sábado, 28 de febrero de 2015

Talk to Your Doctor | Features | CDC

Talk to Your Doctor | Features | CDC

CDC. Centers for Disease Control and Prevention. CDC 24/7: Saving Lives. Protecting People.

Talk to Your Doctor

Pregnant woman talking to her healthcare provider about medication use.

In honor of National Birth Defects Prevention Month, make a PACT to get healthy, physically and mentally, before and during pregnancy to increase your chances of having a healthy baby. Talking with a healthcare provider about medication use is an important step.
While not all birth defects can be prevented, women can follow some basic health guidelines throughout their reproductive years to increase their chances of having a healthy baby. This is important because many birth defects happen very early during pregnancy, sometimes before a woman even knows that she is pregnant. For this year's National Birth Defects Prevention Month, we encourage all women and their loved ones to make aPACT for prevention.
Plan ahead
Avoid harmful substances
Choose a healthy lifestyle
Talk to your healthcare provider
This week, we focus on talking to your healthcare provider, specifically about medication use.
Pregnant woman with nurse
If you are pregnant or planning a pregnancy, the first thing you should do is talk with your healthcare provider.

Talk to your healthcare provider about medication use.

About 9 out of 10 women in the United States take a medication during pregnancy. That means about 5.4 million pregnancies are exposed to medications each year. If you are pregnant or planning a pregnancy, the first thing you should do is talk with your healthcare provider. Some pregnant women must take medications to treat health conditions, such as asthma, epilepsy (seizures), high blood pressure, or depression. In some cases, avoiding or stopping medication use during pregnancy may be more harmful than taking a medication. At the same time, taking certain medications in pregnancy, like isotretinoin (an acne medication known as Accutane), is known to cause serious birth defects or poor pregnancy outcomes.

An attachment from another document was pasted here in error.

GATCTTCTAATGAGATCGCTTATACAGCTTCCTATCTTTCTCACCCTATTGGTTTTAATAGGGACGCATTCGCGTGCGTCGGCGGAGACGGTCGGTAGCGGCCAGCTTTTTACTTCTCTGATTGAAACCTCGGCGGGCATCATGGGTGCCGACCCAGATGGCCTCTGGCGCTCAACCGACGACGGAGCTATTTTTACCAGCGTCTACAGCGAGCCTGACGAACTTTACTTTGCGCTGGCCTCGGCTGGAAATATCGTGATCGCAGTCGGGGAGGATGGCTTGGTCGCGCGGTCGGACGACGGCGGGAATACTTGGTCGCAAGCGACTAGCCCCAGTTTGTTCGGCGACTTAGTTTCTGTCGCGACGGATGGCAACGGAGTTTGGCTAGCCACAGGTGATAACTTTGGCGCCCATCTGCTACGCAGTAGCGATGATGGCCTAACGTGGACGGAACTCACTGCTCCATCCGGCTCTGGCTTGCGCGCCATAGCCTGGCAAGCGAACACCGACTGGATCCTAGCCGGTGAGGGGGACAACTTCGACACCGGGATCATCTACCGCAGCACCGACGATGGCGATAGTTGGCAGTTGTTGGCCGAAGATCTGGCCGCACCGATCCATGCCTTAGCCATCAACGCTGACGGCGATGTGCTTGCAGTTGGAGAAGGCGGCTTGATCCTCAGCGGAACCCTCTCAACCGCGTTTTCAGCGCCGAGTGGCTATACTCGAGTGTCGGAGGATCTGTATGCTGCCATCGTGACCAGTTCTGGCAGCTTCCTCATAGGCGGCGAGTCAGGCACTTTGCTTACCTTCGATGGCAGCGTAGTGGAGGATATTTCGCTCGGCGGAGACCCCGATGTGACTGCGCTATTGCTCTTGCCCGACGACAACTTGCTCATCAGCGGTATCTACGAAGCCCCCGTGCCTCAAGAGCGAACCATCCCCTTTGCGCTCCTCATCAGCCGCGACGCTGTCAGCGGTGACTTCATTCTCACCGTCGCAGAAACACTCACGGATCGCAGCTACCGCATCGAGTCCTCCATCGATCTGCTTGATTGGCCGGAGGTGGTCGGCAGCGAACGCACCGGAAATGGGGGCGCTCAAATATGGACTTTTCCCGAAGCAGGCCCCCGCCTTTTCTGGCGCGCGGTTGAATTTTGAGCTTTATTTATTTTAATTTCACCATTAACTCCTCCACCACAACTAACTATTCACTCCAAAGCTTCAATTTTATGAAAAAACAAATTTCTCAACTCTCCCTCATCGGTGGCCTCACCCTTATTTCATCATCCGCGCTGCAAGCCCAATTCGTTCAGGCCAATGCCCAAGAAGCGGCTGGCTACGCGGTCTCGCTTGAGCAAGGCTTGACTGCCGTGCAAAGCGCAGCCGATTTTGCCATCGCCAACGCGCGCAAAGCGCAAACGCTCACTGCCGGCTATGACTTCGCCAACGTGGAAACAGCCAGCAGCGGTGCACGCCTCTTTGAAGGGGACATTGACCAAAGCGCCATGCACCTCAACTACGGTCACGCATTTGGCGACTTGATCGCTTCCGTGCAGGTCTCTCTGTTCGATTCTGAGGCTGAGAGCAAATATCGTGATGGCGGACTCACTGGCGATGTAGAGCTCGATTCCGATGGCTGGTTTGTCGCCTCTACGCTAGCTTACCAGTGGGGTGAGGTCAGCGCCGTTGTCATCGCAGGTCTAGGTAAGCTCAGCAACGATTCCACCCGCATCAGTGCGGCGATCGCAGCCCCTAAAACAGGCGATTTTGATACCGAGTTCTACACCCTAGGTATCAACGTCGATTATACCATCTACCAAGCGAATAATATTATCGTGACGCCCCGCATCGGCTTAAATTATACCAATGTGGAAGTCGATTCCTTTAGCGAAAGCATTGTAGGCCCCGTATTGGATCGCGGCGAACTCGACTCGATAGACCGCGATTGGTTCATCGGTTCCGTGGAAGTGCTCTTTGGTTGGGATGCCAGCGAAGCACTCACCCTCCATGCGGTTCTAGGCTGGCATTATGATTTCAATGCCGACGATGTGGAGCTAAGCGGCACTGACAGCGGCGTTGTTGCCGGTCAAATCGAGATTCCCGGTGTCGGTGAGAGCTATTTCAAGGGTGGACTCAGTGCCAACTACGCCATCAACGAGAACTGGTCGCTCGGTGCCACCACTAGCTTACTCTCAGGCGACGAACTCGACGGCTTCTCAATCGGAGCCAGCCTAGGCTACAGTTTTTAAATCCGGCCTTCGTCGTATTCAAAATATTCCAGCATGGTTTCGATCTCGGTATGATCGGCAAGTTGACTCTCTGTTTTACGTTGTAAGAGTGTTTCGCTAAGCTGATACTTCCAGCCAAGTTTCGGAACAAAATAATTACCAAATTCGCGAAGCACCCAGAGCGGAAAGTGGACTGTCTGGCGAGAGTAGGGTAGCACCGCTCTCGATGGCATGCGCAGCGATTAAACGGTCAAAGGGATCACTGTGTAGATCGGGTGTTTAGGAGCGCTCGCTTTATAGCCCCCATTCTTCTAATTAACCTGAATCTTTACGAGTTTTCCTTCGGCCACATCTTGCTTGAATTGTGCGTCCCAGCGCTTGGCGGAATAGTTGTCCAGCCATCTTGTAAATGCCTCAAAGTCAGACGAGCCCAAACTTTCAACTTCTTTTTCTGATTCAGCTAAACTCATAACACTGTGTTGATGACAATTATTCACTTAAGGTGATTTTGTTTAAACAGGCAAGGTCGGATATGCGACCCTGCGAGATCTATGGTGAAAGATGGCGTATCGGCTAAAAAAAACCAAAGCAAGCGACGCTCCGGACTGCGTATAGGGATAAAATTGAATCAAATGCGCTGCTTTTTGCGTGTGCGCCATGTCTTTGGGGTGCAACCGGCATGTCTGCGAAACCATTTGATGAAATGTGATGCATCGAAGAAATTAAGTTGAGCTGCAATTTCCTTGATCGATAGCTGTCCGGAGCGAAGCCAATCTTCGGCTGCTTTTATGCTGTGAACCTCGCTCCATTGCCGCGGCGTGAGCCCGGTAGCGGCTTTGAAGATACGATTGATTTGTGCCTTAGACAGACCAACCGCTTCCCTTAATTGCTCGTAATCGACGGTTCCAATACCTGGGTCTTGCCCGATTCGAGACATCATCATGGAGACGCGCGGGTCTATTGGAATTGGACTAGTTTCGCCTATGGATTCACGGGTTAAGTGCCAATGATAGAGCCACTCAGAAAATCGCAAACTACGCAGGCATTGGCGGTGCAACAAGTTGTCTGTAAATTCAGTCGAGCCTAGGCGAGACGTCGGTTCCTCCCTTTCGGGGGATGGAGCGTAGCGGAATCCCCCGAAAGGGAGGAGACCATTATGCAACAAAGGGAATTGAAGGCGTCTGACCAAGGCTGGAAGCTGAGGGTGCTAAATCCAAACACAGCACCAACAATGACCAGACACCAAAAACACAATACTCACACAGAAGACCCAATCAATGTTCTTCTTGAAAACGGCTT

While some medications are known to be harmful when taken during pregnancy, we don't know the safety or risk of most medications. In fact, fewer than 10% of marketed medications have enough information to determine their risk for birth defects. The effects of a particular medication during pregnancy depend on many factors, such as:
  • How much medication is taken (sometimes called the dose).
  • When during the pregnancy the medication is taken.
  • Other health conditions a woman might have.
  • Other medications a woman takes.
The important thing to remember is to talk to your healthcare provider. Be sure to tell them about all medications you're taking or planning to take. These include prescription and over-the-counter medications, and dietary or herbal supplements. A conversation with a healthcare provider can help ensure that you are taking only what is necessary.

CDC Activities: Medication Use during Pregnancy